Wednesday, February 03, 2016

Aduhai, Bangsawan!

This posting about bangsawan is not meant to hurt anyone. It contains my honest observations and feedback. I plead the Fair Comment clause.

10 friends and I watched the Malay Opera, Raden Mas Bangsawan last night. Some were surprised that I supported the opera managed by the same people who cut down my mango tree and wanted to change the name of my childhood home after the non-existent Bendahara of Singapore. Since I support local artists and the Arts, I decided to watch the opera that was touted by its director and producers to be “as good as Puteri Gunung Ledang musical, if not better” and one that they wanted to stage at Sydney Opera House. Naturally, I had high expectations for Raden Mas. Here are my observations (your opinions may differ but hey, in order to showcase on the world stage, one needs to accept criticisms with grace, n’est pas?):

1. For a first time perfomance, it was overall not bad. I enjoyed it. Good effort everyone!

2. I see huge talents in some of the performers, especially the young leads. The Storyteller was classy. Shahirah (Raden Mas) had an enchanting voice. Hafiz Yusof, glad to see you mature since MOE audio recording days! The boy who played Tengku Chik showed potential. Marina Yusoff was, as always, wonderful.

3. Music was well done, though at certain points, the percussions were a tad loud that I couldn’t hear the singing. Kudos to Dzul the music director and his team. However, I'm wondering, why sell the CD way before the opening night? It was not a good marketing strategy as it diluted the mystery of the bangsawan.

4. Is it a bangsawan or a musical?

5. The actors in Temasek (Singapore) spoke in Riau Malay and sometimes in Baku. It’d be better to be consistent.

6. Set design was amateurish and looked like a high school set design. What’s with the roman pillars in a 16th century Javanese royal’s residence? The stones looked like paper marché blocks, the trees looked like they had been struck by lightning. And does the Esplanade allow burning on stage (I smelled kemenyan/incense during the pawang scene)? 

7. Some of the costume seem as though they came straight from a bridal shop. 

8. Choreography – Javanese dancers in the royal court are refined and the dances are definitely not the jaipong sort (that emphasizes hip movements and fast steps) that I saw last night.

9. Storyline could have been tighter and less draggy. Some scenes could be removed or shortened. Why did the Kediri warriors appear so suddenly on two occasions (the beach and at the palace)? 

10. I understand the need for creative licensing but the story is based on historical events, hence the story needs to be as accurate as possible. What’s with the ‘royal priest’ (pendita who was marrying Tengku Bagus and Raden Mas)? The story is believed to take place in 16th century Southeast Asia. I’m not sure about this but I don’t believe people then were such staunch Muslims that the scene where the pendita insisted on Raden Mas’ wali to be present was reasonable. Was that scene especially made for the playwright to be featured and have his airtime?

11. What’s with Maleficent? The depiction of the ‘evil thoughts’ as a horned Maleficent-like-creature is not original. There are a lot of Asian evil mystical characters that can replace the two Western Maleficents in their red and black gowns.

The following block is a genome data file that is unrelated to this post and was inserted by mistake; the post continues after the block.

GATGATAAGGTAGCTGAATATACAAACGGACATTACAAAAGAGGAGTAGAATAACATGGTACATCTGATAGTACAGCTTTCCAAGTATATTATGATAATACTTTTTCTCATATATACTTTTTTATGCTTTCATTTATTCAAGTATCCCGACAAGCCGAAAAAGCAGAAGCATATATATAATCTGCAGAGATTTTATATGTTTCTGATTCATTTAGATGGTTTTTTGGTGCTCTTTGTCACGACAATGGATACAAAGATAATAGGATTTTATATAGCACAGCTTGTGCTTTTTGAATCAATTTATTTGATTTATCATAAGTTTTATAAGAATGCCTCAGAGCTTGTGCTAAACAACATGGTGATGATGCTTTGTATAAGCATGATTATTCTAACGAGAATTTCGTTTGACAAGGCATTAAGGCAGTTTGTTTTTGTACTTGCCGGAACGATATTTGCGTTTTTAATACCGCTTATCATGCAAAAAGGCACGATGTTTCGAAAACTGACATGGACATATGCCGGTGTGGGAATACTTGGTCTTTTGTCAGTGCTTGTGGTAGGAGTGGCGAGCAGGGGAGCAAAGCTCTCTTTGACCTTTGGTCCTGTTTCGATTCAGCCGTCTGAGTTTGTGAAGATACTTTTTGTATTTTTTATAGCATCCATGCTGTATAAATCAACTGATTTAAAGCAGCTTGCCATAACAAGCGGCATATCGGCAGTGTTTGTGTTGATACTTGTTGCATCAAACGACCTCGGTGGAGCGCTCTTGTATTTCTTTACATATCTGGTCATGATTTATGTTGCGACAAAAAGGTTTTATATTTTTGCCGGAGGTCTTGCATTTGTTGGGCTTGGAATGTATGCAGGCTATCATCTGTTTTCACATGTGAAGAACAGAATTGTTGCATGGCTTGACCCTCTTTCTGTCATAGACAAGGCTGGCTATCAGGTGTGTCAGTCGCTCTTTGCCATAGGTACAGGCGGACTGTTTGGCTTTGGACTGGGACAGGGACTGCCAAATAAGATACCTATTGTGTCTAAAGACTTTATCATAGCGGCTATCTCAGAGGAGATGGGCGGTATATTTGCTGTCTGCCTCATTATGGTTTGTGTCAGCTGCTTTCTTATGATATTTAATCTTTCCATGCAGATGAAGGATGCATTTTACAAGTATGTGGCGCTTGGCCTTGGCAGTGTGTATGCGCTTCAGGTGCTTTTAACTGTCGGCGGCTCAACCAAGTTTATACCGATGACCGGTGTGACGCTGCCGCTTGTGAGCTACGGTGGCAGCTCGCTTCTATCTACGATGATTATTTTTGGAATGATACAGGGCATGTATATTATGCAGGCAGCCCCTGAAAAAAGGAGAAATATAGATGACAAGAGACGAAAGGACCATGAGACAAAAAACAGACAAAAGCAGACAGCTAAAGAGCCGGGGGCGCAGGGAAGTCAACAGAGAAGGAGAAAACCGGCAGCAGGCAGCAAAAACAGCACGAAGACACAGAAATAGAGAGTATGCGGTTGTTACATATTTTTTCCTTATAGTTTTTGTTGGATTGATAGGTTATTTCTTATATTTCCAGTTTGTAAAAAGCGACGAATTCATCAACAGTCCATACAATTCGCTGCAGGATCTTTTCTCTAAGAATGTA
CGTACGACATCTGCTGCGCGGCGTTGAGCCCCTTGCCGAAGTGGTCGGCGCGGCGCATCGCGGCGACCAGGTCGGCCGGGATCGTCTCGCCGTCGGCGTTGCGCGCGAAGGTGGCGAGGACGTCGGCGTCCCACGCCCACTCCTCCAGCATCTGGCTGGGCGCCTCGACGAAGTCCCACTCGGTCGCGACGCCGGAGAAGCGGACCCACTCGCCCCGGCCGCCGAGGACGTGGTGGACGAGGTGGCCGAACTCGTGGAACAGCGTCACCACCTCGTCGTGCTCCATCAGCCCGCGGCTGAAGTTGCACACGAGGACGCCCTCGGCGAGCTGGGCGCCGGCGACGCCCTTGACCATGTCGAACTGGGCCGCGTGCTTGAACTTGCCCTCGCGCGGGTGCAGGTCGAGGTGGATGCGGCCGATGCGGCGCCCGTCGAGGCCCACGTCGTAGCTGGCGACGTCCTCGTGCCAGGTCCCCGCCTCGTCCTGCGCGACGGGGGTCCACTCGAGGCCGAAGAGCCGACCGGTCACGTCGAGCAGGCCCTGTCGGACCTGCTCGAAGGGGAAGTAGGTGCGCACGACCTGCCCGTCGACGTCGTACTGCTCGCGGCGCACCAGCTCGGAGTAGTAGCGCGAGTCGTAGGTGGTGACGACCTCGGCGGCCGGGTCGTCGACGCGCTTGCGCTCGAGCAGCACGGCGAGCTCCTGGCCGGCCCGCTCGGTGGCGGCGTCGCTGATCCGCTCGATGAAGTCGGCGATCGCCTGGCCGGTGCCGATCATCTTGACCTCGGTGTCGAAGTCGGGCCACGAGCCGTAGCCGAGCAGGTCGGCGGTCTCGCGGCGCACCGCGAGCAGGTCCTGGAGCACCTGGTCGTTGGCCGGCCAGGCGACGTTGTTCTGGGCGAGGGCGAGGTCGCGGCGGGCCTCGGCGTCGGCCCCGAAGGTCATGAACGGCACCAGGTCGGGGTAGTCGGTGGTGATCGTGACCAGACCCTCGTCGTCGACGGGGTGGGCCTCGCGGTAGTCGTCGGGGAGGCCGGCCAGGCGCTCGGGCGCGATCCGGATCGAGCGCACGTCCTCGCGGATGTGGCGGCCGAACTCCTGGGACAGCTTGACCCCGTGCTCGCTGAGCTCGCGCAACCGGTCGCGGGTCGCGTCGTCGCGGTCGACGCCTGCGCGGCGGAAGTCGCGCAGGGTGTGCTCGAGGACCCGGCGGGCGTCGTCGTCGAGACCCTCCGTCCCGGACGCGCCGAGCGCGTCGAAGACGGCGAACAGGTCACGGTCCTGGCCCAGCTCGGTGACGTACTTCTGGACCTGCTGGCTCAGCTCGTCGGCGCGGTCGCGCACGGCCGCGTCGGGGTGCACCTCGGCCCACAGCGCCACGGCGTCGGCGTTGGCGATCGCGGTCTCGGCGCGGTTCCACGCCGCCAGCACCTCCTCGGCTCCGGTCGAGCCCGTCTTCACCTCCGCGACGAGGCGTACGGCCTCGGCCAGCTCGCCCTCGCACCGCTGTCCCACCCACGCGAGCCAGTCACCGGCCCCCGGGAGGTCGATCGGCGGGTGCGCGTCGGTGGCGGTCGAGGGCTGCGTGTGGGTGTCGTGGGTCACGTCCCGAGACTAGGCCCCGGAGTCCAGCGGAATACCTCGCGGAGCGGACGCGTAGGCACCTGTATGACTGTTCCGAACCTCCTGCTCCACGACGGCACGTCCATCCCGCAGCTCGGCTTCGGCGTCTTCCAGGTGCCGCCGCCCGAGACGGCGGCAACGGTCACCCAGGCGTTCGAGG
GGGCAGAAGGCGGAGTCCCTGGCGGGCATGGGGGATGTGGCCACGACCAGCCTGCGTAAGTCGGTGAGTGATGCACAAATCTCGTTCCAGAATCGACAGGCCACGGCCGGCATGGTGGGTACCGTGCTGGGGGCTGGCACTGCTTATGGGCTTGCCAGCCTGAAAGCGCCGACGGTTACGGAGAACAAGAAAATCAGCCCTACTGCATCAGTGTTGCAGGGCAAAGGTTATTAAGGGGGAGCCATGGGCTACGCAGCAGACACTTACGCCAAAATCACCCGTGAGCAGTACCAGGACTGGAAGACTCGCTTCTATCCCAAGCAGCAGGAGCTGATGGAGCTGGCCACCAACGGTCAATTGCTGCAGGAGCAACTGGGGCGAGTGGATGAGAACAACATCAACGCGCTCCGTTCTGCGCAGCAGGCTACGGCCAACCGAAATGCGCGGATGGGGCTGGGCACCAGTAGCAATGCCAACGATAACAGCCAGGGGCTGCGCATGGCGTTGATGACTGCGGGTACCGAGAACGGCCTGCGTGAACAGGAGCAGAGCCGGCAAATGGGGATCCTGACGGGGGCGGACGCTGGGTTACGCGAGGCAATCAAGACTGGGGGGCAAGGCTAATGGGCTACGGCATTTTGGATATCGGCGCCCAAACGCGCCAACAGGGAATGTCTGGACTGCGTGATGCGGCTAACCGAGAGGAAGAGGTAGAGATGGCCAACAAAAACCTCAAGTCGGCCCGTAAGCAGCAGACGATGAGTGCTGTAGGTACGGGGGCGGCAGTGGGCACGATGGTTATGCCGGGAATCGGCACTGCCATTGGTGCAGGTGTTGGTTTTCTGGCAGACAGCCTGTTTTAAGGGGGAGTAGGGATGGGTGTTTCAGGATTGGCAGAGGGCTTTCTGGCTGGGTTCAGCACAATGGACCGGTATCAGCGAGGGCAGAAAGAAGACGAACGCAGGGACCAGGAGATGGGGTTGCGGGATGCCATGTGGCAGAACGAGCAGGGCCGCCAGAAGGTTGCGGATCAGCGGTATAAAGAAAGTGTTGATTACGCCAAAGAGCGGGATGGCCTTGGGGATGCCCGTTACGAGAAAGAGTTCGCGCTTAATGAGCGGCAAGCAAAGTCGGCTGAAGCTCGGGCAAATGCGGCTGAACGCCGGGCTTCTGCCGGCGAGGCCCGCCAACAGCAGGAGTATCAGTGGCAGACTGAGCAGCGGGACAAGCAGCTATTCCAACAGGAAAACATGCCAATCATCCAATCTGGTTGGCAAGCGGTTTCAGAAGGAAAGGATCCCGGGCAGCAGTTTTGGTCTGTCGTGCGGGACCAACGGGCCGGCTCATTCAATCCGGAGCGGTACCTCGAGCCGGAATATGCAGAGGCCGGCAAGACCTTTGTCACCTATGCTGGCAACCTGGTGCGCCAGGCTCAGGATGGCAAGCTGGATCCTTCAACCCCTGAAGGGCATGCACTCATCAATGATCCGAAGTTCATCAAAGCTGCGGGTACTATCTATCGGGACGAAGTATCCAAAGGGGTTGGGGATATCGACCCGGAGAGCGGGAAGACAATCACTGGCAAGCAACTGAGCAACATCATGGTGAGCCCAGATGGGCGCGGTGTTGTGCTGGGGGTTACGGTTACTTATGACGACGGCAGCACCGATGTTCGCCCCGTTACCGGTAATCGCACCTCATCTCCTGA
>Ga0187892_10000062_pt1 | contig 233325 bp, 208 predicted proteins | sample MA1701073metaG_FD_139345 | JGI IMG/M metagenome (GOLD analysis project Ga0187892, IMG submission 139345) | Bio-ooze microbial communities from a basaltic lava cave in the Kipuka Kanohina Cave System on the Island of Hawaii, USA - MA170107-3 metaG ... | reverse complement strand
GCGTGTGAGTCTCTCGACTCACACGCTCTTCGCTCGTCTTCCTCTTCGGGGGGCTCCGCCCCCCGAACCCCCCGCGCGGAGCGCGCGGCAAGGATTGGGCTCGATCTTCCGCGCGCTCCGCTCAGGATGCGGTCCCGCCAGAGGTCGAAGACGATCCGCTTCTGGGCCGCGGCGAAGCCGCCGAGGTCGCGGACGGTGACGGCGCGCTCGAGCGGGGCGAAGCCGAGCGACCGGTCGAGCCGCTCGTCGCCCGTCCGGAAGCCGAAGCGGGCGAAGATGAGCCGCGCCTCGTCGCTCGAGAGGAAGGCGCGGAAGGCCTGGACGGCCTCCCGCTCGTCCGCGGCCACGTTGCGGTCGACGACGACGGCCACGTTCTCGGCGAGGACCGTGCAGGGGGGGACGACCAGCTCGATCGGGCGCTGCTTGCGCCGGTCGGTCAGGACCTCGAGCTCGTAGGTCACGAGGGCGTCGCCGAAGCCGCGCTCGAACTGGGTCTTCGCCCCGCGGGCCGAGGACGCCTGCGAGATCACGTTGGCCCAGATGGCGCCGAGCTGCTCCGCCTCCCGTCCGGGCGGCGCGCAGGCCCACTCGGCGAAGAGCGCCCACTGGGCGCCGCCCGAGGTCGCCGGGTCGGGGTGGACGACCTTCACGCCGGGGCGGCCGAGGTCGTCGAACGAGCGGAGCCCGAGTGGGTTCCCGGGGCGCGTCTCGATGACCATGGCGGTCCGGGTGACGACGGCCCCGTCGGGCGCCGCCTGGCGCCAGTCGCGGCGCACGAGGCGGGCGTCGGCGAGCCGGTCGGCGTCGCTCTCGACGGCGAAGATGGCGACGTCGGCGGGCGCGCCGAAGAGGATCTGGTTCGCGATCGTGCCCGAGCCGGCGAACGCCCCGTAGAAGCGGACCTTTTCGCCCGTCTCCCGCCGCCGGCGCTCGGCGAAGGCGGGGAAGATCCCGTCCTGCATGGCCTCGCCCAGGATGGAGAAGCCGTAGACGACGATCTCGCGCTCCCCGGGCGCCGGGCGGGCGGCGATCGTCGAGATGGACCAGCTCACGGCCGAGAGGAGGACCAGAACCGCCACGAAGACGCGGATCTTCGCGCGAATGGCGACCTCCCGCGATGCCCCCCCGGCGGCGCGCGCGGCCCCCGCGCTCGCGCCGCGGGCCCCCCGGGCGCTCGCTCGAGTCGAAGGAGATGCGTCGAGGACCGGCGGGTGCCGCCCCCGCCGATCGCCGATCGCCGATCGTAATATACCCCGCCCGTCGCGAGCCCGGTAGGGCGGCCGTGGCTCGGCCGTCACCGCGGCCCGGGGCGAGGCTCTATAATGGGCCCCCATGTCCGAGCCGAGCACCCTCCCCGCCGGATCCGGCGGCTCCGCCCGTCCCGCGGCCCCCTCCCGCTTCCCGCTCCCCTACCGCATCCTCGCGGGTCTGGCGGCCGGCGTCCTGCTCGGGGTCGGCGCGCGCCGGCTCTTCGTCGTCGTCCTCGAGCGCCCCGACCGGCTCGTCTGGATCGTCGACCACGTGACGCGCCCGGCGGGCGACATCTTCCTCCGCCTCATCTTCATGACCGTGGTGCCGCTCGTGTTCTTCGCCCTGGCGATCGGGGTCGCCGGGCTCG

News of cast and crew being dropped (or resigned or fired?) before the show even commenced was not good publicity for the bangsawan. It was also unfortunate that less than half of Esplanade Theatre was filled during its three day run. Pegging the ticket price at such an exorbitant price was a bad move. Slashing the price for all seats to a low $50 on the third day was unfair to those who have bought tickets in advance. It was also unwise not to have the Esplanade as a venue sponsor. If the Esplanade were a venue sponsor, Sri Mamanda Bangsawan wouldn’t have to pay the very high rental fee. I am not sure if the company even made any profits judging from the attendance. Then how can PPIS, the beneficiary charity, get any money?

I also heard (hearsay, not confirmed) that remuneration for the performers is based on ticket sales. I really hope this is not true as that would be an unfair deal to the performers who worked hard throughout last year. If the hearsay is true, then I’m afraid there might be legal suits. Hais… 

I don’t think that Raden Mas Bangsawan is ready to be showcased in Istana Budaya in Kuala Lumpur, what more in Sydney Opera House or Royal Albert Hall in London. It doesn't even come close to Puteri Gunung Ledang (PGL). PGL is in a league of its own. Next time, don't brag before your first performance because it backfires now. The team must come together and iron out some issues, before bringing it overseas. After all, we want the bangsawan to be really good and well received by international audience.

I applaud the intention of bringing back this dying (dead) form of Malay performing arts. I especially enjoyed watching bangsawan when they were broadcast on TV. I was fascinated by the stories told by the late Hamid Ahmad, the father of the bangsawan (he was my dad’s good friend). I even wrote about bangsawan in my Malay Culture book. It is my sincerest hope that Raden Mas Bangsawan could go global. But before that, the company needs to recalibrate and consider all comments as constructive and not deem them otherwise and be on the defensive.

Finally, I disagree with the Producer of Raden Mas who said, “The theatre must be carried on as a business or it will fail as an art.” Dude, perhaps you should just concentrate on your restaurant business since you know nuts about the performing arts. Bangsawan theatre is first and foremost, an Art. Even culinary cuisine is an Art. They are never business first.

*photo of bangsawan in early 1900s

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